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Wednesday, January 27, 2021

How Are Revocable Trusts Taxed?

During the estate planning process, the benefits, as well as the importance of various legal tools, are discussed. The potential advantages of having different types of trust arrangements is also evaluated. Revocable trusts, for example, are often included in estate plans as a means of avoiding the probate process for the assets held within the trust. A notoriously lengthy and often expensive process, probate is often tried to avoid by a variety of means, a revocable trust being one of them. With a revocable trust, trust beneficiaries also avoid the delay of accessing the trust assets left to them as they would have had to experience had the assets needed to go through the probate process instead. While it is important to discuss what can be accomplished by estate planning tools such as a revocable trust, there are other assets of this trust arrangement that must be accounted for. For instance, how revocable trusts are taxed is an important subject, but one that is all too often neglected.

How are Revocable Trusts Taxed?

A revocable trust is one that the creator can amend or revoke at any time without needing the consent of anyone else, even the trust beneficiaries. The flexibility of a revocable trust makes it an attractive estate planning tool as, despite the creator’s ability to control the trust, the trust assets remain removed from the probate estate. The creator of the trust retains unrestrained control of trust assets as long as he or she retains legal capacity or is, in other words, legally competent. Upon the death of the trust creator, the trust assets are distributed according to the terms set forth in the trust document.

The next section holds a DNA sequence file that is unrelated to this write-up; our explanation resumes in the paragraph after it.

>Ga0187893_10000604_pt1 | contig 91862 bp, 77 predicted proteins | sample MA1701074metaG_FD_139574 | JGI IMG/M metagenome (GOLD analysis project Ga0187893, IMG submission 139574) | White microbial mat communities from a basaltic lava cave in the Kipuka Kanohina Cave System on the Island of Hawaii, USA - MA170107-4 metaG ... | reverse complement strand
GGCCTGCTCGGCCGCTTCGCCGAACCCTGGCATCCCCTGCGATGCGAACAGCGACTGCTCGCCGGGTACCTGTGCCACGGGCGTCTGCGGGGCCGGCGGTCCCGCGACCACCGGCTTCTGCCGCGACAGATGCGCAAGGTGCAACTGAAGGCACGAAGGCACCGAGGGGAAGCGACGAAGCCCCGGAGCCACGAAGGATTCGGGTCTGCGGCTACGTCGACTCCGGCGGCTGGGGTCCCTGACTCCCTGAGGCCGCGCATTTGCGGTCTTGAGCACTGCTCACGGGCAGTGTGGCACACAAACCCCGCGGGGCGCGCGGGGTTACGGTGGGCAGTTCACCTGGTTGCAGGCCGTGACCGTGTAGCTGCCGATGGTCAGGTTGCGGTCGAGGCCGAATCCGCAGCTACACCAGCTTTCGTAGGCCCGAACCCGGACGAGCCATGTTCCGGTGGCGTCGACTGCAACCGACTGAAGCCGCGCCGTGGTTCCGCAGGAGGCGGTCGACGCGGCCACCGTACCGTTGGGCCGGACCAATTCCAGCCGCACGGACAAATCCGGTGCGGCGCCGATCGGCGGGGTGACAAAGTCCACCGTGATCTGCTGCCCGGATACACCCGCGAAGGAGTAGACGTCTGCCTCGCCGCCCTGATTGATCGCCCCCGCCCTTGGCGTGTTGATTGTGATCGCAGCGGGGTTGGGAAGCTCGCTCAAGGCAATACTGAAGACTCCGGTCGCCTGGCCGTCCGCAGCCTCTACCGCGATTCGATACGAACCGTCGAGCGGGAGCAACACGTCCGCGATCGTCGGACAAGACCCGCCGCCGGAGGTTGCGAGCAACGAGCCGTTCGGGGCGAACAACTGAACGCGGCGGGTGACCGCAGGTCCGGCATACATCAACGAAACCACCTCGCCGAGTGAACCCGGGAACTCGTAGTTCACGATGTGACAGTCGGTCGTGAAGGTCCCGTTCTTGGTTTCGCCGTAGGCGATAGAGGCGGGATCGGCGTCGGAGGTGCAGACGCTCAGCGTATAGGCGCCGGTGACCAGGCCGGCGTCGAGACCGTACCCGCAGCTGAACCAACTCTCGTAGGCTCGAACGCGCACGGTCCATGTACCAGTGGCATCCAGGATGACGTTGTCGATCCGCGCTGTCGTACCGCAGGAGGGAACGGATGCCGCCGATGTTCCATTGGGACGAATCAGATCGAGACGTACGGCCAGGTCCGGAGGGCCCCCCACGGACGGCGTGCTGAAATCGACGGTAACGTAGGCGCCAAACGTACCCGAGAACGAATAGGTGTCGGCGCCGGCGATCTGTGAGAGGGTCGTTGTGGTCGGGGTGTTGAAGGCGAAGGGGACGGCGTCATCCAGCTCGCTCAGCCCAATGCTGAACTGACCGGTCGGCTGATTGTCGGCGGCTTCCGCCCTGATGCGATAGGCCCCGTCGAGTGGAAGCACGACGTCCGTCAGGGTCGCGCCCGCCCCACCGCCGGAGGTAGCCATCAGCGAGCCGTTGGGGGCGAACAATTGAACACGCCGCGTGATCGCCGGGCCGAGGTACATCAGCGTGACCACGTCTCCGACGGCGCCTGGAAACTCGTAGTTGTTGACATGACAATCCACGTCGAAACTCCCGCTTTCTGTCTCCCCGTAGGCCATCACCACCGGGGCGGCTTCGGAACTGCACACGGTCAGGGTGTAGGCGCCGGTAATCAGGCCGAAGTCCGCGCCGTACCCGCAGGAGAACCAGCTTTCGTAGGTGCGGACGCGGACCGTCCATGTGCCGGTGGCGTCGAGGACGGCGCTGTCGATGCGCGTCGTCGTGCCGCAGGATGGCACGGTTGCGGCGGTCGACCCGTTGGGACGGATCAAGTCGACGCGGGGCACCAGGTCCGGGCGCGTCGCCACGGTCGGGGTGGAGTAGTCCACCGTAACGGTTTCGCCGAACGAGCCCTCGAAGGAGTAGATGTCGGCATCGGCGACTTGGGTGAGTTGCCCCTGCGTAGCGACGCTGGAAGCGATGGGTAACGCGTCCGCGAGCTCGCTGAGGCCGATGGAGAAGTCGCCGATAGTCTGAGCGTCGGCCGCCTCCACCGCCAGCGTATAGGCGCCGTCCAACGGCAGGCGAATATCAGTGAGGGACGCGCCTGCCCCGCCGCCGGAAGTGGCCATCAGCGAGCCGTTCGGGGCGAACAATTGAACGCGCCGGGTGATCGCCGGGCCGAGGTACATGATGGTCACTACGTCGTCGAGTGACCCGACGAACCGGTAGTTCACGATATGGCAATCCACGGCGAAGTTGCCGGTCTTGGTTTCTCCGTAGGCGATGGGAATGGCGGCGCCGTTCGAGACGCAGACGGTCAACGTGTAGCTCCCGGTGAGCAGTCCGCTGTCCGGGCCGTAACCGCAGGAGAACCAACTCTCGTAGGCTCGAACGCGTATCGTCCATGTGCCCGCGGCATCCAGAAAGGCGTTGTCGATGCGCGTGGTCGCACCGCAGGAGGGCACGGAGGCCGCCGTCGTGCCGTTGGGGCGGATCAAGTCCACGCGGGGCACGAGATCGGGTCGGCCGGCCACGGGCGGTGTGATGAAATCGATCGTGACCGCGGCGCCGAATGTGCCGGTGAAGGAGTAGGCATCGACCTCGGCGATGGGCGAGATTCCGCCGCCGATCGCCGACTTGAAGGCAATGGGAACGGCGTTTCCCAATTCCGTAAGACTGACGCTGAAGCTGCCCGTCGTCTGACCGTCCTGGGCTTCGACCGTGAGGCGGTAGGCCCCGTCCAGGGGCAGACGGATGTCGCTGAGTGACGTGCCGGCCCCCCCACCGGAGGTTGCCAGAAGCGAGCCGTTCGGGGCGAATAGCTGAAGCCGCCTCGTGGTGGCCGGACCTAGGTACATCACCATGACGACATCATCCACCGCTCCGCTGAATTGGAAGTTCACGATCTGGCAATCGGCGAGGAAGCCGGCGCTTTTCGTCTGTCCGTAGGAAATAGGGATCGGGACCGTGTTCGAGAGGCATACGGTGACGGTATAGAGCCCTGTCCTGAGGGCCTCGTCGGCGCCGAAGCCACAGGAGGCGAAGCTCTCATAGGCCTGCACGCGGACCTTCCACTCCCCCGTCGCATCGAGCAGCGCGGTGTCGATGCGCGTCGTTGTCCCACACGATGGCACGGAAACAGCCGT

Due to the fact that revocable trusts allow the creator of the trust to retain such substantial control and allow them for such a significant amount of flexibility, the tax treatment of revocable trusts may come as no surprise. In fact, revocable trusts are among the simplest of trusts in terms of how they are treated for income tax purposes. To the IRS, a revocable trust is, essentially, not there. All income generated by assets held in a revocable trust is taxable to the creator of the trust during his or her lifetime. This is, of course, because of the fact that the creator of the trust retains control over the trust assets.

The IRS basically looks through the trust straight to the trust creator for income tax purposes. The trust creator’s Social Security number is used as the taxpayer identification number for the trust. Any income, deductions, and credits relating to the trust are reportable on the personal income tax return for the creator. No separate tax return is filed for the trust.

Elder Law Attorney

Trust arrangements are complex but can have significant benefits. At Monk Law we will evaluate all of your estate planning options to come up with a strong, comprehensive plan that best meets the needs of you and your family. Contact Monk Law today.


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